MUNDANE MYSTERIES: What’s The Difference Between Soup & Stew?

With the chill in the air we’re feeling now, you couldn’t be blamed for daydreaming about diving into a big ol’ hearty bowl of soup. Or, perhaps, stew. Either will certainly warm & fill you up, but they’re certainly not the same thing. So, what’s the difference?

Both liquid-based, soups & stews can contain a variety of ingredients, from vegetables to meat, fish to potatoes, and lots more. Actually, both can contain the exact same ingredients. So, what sets your mom’s trademark beef stew with potatoes, carrots, and peas, apart from your spouse’s signature beef soup with potatoes, carrots, and peas? It actually all boils down to the amount of liquid used to make it.

To make soup, your ingredients usually get fully submerged in stock or water. For stew, you just barely cover them in liquid. With less liquid used for stew, it thickens during the cooking process & creates a gravy-like sauce, which makes the solid ingredients the stars of the dish. Some recipes even call for flour or a roux to make the stew even thicker & heartier. And, since it isn’t as liquid-laden as soup, stew is commonly served over noodles or rice or other grains.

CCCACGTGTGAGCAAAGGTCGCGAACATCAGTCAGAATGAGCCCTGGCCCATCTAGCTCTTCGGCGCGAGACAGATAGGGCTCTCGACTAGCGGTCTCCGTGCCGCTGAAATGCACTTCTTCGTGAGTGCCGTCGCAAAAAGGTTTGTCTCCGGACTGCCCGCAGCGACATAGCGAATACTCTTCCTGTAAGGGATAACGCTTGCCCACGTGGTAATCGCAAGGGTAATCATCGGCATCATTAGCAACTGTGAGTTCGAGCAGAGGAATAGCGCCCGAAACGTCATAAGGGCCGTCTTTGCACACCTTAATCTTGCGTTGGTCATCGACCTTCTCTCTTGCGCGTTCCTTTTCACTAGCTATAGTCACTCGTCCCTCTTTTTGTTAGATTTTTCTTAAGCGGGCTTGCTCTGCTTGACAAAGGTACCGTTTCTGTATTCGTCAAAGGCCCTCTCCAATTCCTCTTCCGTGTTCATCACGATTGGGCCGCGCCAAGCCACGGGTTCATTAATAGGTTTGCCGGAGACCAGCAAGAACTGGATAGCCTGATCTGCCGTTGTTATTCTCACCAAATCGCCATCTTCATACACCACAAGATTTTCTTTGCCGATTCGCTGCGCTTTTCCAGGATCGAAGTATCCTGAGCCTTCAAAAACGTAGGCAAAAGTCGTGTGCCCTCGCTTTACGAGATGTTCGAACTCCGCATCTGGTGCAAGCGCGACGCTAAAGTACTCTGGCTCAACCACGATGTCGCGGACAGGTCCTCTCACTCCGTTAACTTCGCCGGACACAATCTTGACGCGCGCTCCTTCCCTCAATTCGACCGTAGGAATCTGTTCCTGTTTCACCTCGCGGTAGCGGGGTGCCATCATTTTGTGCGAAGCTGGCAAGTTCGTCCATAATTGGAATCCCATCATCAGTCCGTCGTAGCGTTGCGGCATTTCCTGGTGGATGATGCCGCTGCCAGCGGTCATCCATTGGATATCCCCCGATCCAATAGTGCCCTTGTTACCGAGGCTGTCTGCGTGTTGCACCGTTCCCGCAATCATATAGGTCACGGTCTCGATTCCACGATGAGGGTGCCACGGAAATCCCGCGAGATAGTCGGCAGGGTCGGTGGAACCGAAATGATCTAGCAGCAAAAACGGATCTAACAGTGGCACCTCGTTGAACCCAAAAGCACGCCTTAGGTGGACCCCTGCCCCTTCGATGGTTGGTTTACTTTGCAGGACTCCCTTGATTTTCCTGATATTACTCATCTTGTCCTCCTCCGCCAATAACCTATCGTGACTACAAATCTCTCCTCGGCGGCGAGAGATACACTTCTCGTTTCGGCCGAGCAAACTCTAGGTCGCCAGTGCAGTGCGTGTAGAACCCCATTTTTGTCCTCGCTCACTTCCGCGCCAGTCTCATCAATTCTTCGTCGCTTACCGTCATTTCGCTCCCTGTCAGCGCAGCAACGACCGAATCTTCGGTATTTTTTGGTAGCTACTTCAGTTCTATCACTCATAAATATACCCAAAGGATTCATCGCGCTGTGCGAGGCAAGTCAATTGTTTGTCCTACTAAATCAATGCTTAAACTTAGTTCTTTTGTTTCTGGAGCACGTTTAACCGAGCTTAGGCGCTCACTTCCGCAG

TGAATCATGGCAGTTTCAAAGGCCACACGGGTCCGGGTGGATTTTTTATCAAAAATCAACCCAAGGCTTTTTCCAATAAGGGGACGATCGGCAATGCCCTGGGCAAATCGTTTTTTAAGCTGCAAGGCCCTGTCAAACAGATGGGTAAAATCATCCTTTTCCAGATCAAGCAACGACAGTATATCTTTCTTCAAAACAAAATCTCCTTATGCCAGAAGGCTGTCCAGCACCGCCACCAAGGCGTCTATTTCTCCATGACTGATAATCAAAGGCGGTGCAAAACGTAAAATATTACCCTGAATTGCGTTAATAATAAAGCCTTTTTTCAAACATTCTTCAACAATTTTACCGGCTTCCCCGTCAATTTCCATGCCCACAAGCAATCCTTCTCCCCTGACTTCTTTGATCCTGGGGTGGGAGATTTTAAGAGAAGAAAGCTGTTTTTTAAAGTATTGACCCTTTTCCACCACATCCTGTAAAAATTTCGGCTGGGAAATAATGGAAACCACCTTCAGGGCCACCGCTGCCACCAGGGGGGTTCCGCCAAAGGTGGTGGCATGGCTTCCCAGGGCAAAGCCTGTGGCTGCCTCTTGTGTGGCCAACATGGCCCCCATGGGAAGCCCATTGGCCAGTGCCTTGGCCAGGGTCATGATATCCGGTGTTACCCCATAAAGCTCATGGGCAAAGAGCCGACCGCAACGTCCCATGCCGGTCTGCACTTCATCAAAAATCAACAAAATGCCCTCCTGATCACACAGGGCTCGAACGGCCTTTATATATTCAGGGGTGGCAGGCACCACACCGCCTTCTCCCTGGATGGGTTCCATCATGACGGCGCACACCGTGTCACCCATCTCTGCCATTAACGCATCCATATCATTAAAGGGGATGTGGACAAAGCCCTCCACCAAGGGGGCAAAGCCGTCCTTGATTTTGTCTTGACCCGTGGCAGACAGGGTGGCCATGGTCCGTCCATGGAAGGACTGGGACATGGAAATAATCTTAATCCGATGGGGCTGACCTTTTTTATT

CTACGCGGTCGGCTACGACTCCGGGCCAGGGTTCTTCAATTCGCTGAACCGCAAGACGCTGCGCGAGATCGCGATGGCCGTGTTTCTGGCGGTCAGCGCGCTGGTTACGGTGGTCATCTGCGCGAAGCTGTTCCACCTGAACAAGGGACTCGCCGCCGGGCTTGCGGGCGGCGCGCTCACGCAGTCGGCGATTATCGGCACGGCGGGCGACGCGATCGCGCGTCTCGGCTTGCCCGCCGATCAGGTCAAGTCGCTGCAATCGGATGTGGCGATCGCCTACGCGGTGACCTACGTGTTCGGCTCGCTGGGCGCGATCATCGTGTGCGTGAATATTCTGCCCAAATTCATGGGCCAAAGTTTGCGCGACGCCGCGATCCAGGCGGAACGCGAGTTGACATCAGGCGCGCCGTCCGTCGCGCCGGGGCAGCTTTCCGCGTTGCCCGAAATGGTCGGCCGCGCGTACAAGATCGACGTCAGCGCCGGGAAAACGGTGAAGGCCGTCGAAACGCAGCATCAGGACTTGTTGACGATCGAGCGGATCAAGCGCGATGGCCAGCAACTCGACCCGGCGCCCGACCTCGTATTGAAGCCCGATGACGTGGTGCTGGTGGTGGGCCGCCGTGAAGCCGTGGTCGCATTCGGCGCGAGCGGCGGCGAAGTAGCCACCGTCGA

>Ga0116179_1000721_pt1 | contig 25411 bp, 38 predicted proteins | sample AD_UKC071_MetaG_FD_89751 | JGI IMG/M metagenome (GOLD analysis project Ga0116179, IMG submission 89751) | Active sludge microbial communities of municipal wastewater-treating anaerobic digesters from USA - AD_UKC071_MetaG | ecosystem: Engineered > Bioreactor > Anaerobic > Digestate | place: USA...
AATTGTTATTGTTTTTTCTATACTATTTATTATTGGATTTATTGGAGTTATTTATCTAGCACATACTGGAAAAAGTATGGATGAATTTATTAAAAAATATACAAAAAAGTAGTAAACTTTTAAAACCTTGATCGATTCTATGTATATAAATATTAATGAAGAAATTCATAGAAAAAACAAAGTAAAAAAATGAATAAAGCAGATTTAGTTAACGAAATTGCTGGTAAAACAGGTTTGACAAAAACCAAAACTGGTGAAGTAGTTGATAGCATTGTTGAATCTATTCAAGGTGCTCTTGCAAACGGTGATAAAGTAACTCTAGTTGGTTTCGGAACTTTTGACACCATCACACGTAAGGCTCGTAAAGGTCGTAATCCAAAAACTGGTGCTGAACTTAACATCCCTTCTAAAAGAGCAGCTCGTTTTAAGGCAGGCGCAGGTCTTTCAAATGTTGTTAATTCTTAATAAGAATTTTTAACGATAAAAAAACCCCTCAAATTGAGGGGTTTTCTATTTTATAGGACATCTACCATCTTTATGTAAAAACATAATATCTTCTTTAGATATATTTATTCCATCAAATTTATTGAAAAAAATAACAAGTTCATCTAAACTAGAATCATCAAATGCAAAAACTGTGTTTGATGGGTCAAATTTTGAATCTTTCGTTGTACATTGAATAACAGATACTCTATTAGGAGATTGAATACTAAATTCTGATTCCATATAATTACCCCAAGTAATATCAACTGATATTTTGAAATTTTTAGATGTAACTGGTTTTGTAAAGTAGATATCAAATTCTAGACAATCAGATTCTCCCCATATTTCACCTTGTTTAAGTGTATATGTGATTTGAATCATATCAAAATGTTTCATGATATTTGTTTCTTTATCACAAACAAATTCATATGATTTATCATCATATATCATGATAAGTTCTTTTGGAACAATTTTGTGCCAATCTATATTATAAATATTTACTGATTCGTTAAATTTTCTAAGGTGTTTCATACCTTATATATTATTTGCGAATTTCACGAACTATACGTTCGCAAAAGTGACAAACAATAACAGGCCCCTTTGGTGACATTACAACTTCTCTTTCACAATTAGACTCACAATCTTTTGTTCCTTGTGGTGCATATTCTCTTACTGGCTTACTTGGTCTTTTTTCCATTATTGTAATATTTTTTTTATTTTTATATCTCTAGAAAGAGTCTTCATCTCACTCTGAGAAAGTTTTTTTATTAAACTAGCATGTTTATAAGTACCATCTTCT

The cooking process, itself, is usually different between soups & stews, as well: some soups can be made in as little as 20-30 minutes, while stews will always require more time to simmer. Because of the time needed, a lot of stew recipes will suggest you use a slow cooker, while most soups can just be made in an uncovered pot on the stove. Because of the time required to stew stew, its ingredients are often cut bigger than the ones in soups, since they have more time to cook & soften. What it doesn’t explain is why I can’t get soups & stews off my brain now! Either one, I’m game!

If you’ve got a Mundane Mystery on your brain, send me a message via social media (@AndyWebbRadioVoice), or shoot me an email at [email protected].